It is quite possible to confine the rand to the top of a sole as particularly shown in Figures 13 through 1'7, the sole 35 in Figure 13 having an upper rand 3G seated in a recess 31 in the upper marginal edge thereof, while a cut-away portion 38 is formed with the main clearance thereof occurring toward the top adjacent to the bottom of rand 36 in order to allow clearance for the stitching of the upper 21 thereto as indicated I at 33.

In Figure 14 another form of clearance for the sewing of the shoe upper to the welt or rand is shown upon the sole 40 which has a groove or channel 4| within the edges of the upper surface 42, the rand 43 itself being'secured by nails, screws orcement to the sole and accommodated in a recess 44. The upper 21 is sewed to the rand or welt at immediately over the center of the channel 4| so that during stitching or sewing the needle will have the best possible clearance below without actually overhanging the outer periphery of the sole.

Another form which provides clearance for the sewing is shown in Figure 15 wherein the sole 4' has a rand or welt 41 occupying a recess 43 in the upper edge of the sole, while extending out beyond the outer edges to a limited distance in order to providev a full width for the sole. Cooperating with the welt or rand 4'! is an outer band or rim 49 which is secured directly to the side edges 50 of the sole by nailing or cementing the same, while the upper portion of said band is bent outwardly to lie against the lower portion of the outer edge of rand 41 and may be made of leather, rubber, plastic or even felt, etc. The upper 21 is sewed to the rand. 41 and also to ,the ba or lower welt 49 asshown at 5 I.

Another modification of reinforcing and/or attachment means shownin Figure 11 is illustrated in Figure 16, wherein the sole 52 has a peripheral projection 53 about the edges thereof, which is undercut both above and below and extends into an undercut groove or channel in the solid rand 54 and is preferably cemented in place so that once assembled this rand is substantially rigid with the sole 52 although it is itself composed of more or less resilient material, the upper Z'l being sewed thereto at 55.

A reversal of the structure of Figure 16 is shown in Figure 17, where the sole 56 has a dovetail or undercut slot, channel or groove ,51 inthe peripheral edges thereof into which a tongue member or bead 58 of a solid rand 59 is fitted, the upper 21 being sewed to said rand at 60.

In all the various forms or modifications of the invention one feature appears in common and throughout, namely, that the rand or one or more welts, bands, connecting or reinforcing means used in every case bridges the slots between the various sections of the sole so as to limit flexure thereof within a safe range and in all cases connects the slotted sections together. The material of the sole itself being for this purpose of less importance than the material of which the welt, rand, reinforcing means, etc., may be made, as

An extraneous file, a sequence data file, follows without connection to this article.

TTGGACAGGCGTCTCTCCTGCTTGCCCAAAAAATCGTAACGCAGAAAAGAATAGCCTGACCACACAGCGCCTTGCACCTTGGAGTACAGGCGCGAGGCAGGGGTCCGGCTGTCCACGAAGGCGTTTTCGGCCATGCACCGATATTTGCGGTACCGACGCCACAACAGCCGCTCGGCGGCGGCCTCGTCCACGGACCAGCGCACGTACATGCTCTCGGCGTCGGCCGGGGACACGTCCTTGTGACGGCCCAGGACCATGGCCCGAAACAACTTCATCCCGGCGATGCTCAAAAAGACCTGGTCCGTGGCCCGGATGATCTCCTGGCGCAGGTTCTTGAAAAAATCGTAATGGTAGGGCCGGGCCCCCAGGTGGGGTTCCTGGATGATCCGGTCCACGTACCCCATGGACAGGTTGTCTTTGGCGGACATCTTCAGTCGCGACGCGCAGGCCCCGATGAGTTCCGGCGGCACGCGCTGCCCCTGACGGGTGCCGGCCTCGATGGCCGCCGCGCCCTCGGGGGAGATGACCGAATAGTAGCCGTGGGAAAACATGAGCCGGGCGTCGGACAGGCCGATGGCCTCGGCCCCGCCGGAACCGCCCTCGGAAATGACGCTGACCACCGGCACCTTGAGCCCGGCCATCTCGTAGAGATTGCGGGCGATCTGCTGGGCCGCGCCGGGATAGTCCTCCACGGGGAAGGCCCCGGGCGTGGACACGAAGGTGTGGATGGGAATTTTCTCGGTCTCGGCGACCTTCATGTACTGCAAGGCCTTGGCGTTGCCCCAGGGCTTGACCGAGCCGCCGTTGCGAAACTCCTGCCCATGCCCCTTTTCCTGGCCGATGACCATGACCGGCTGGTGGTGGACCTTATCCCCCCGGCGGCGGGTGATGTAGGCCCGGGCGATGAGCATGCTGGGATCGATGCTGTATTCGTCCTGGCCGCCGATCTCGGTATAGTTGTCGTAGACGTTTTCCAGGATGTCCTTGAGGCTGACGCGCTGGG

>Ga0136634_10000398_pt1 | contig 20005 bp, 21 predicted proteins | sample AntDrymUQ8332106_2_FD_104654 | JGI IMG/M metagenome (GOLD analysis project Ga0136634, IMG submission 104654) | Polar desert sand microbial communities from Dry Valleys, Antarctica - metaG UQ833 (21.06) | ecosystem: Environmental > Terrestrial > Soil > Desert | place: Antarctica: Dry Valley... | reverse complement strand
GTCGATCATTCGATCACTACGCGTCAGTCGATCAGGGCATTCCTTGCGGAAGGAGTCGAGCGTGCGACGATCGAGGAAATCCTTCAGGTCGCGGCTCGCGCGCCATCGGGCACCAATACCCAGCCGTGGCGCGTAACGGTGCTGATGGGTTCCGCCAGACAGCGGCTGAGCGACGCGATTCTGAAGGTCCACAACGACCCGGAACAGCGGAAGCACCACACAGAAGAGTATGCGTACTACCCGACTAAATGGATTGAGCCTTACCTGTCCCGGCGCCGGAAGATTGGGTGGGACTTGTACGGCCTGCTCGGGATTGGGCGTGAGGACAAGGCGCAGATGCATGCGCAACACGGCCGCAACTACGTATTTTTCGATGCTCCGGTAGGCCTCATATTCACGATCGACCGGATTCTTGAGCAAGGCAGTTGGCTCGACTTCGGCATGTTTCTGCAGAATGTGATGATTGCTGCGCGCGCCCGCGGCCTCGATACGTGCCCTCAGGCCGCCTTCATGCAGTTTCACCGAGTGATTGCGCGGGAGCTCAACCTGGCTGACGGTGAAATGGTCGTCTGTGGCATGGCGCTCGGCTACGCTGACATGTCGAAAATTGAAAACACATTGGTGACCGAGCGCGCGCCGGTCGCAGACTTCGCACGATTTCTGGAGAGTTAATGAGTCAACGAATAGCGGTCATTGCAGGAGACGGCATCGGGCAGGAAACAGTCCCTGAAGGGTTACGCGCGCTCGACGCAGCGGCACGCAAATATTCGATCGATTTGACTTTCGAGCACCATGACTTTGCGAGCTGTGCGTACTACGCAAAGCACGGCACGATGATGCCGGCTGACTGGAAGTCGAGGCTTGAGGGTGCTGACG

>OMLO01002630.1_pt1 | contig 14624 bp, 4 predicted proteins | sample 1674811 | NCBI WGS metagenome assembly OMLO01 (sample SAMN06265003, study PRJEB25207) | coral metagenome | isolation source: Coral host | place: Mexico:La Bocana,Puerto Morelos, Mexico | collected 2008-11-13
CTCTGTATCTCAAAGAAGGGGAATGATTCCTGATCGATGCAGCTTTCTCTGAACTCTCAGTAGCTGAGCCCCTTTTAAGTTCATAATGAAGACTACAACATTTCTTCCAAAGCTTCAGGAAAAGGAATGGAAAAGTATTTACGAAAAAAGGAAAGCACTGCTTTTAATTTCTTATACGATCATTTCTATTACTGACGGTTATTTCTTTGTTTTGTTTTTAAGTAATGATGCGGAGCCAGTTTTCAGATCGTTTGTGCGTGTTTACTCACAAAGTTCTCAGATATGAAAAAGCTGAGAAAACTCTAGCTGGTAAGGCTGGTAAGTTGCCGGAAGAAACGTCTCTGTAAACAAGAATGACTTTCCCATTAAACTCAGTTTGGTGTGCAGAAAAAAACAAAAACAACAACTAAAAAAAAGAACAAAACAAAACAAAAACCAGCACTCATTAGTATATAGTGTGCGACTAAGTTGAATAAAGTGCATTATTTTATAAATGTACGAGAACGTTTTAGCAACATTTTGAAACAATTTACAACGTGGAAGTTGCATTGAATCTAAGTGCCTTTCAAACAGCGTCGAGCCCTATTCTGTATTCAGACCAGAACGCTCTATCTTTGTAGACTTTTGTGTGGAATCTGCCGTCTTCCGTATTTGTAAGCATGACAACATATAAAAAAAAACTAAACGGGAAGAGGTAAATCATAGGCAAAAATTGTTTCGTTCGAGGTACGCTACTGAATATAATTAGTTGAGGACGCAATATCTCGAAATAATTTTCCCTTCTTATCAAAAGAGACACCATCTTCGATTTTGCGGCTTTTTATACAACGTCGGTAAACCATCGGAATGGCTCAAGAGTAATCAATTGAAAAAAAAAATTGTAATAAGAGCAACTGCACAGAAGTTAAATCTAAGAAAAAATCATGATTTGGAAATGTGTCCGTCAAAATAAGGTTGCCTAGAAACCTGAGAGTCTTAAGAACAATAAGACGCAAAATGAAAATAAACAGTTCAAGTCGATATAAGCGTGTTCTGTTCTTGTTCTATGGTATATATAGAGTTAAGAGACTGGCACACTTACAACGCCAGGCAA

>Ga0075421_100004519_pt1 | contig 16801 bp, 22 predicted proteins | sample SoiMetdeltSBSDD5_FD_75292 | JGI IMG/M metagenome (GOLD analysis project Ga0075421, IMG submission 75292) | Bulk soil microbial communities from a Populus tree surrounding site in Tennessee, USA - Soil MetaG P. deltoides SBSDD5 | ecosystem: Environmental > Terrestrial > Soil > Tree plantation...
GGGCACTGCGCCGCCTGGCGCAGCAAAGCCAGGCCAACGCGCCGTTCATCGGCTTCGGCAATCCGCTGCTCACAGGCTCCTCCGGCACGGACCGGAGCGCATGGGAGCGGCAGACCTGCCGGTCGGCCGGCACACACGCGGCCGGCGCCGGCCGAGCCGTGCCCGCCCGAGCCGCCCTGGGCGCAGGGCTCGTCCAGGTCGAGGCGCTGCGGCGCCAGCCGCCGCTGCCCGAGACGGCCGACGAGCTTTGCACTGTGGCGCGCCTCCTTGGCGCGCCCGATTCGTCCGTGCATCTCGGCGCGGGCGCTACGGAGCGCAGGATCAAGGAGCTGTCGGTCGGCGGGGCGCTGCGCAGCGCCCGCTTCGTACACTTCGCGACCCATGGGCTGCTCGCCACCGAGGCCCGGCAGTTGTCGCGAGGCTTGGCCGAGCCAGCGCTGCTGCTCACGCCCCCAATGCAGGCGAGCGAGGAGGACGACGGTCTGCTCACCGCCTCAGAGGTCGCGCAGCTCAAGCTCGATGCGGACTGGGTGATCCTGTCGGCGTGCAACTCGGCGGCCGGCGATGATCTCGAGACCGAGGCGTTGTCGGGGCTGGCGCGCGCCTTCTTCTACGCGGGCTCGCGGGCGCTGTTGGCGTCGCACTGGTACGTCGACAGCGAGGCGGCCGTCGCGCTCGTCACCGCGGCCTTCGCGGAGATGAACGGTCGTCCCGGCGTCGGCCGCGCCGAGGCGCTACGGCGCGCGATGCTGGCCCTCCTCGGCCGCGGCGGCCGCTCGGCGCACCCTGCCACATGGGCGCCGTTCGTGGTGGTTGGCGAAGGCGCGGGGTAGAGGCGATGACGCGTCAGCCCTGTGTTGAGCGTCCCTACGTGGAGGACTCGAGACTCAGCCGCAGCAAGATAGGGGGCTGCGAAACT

for the-latter it is possible to use various fabrics, i

felt, synthetic or natural rubber,'plastic materials, skin and leather in any combination desired.. It should also be stated that the rand reinforcing member or the like may extend a limited distance. along the sides of the sole or in any Position upon the same, bridging or at least connecting the slotted sections, or may extend around the entire periphery of the sole and heel, being perhaps modified at the heel in order to provide at least upper rand means for sewing the upper thereto. While various other modifications and related structures may be suggested, it is particularly emphasized that the forms shown are merely presented as practical examples and illustrative of an entire series of constructions embodying similar principlesand we therefore reserve any and all embodiments of these principles as commensurate with this specification so that the invention extends to all such forms within the appended claims.

Having now fully described our invention, we claim:

1. An outer sole for footwear made of a material normally relatively still, hard or inflexible the soopefof interconnecting the slotted sections thereof so as to bridge the slots between said sections.

2. An outer sole for footwear made of a material normally relatively stiif, hard or inflexible and rendered flexibleby the provision of a series 'of slots extending substantially transversely from near one edge of the sole across only a major part of the width of the sole and a second series of similar slots extending from near the opposite edge of the sole and extending across only a major part of the width of said sole, the slots extending through the entire thickness of the sole so as to provide a series of resilient sole sections. and flexible elongated means attached to a portion only of said sole substantially lengthwise of the same, and interconnecting slotted sections thereof so as to bridge the slots between said sections. r

3. A sole according to claim 1, in which the flexible elongated means comprising a rand of flexible material of the class consisting of fabric, felt, leather, rubber and plastic extending along at least a part of the periphery of the sole.'

4. -A soleaccording to claim 1, in which the flexible elongated means comprising a rand of flexible material of the class consisting of fabric, felt, leather, rubber and plastic extending along at least a part of the periphery upon the bottom of the sole.

5. A sole according to claim 2, in which the flexible elongated means comprising a rand of flexible material of the class consisting of fabric,